The Rio Declaration was produced at the 1992 United Nations Conference on Environment and Development (UNCED) with the goal of “establishing a new and equitable global partnership through the creation of new levels of cooperation among States, key sectors of societies and people, working towards international agreements which respect the interests of all and protect the integrity of the global environmental and developmental system [Emphasis added]” (438). The following clip (1:14) is a TIME 360 Video depicting pollution in Rio today, 24 years after the declaration was signed.
The clip shows Fundao Canal, which flows into Guanabara Bay, the sailing venue for the 2016 Olympics. Water contamination in Rio was a particular area of concern prior to the games, with one source warning that athletes need only ingest three teaspoons of water to become “violently ill”.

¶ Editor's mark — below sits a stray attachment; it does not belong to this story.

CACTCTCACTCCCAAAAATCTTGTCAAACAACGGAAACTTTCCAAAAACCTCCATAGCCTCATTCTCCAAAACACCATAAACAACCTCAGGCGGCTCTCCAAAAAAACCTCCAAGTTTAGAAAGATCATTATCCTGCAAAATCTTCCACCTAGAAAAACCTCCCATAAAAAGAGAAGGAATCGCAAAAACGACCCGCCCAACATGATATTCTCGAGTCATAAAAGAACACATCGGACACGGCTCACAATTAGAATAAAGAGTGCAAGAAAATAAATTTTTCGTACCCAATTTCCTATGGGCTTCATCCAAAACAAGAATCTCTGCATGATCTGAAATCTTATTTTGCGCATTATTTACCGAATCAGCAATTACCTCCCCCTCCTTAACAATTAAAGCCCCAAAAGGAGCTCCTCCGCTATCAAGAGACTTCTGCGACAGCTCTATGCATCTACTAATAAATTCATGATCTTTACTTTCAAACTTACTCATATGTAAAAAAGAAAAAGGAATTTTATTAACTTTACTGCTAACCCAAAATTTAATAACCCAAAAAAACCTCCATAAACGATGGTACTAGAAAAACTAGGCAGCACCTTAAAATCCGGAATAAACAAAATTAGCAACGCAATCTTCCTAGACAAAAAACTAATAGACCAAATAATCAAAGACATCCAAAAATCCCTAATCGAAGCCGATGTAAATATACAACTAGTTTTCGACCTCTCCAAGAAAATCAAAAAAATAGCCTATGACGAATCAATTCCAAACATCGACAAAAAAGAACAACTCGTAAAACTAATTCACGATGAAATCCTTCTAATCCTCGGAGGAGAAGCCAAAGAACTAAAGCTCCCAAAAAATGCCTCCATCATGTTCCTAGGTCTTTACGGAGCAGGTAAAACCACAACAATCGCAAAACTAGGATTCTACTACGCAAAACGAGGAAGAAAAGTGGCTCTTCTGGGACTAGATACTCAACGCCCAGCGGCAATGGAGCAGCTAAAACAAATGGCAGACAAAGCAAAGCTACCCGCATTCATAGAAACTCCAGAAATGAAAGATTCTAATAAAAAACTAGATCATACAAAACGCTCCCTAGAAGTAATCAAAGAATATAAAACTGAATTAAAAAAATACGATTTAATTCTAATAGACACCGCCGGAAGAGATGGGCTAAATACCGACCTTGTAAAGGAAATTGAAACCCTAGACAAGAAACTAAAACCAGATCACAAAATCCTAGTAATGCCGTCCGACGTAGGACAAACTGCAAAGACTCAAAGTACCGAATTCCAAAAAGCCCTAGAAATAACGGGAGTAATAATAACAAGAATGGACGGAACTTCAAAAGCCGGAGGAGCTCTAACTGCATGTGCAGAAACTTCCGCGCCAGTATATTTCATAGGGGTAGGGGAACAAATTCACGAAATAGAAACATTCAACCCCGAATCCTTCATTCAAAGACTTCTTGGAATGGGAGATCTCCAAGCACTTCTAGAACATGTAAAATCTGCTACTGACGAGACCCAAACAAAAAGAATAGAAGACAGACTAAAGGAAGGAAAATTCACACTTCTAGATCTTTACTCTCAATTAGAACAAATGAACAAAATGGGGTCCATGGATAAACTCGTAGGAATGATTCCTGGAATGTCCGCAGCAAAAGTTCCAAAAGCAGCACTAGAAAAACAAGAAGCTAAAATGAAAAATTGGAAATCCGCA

Does this video clip prove that no progress was made as a result of the Rio Declaration? No. It illustrates the trend of social problems, such as environmental degradation, becoming increasingly articulated in global terms and lifted up to the global agenda of major IGOs and INGOs. But it also prompts the question: if less powerful countries lack the infrastructure to follow through on these international agreements, how will that interact with the process of globalization?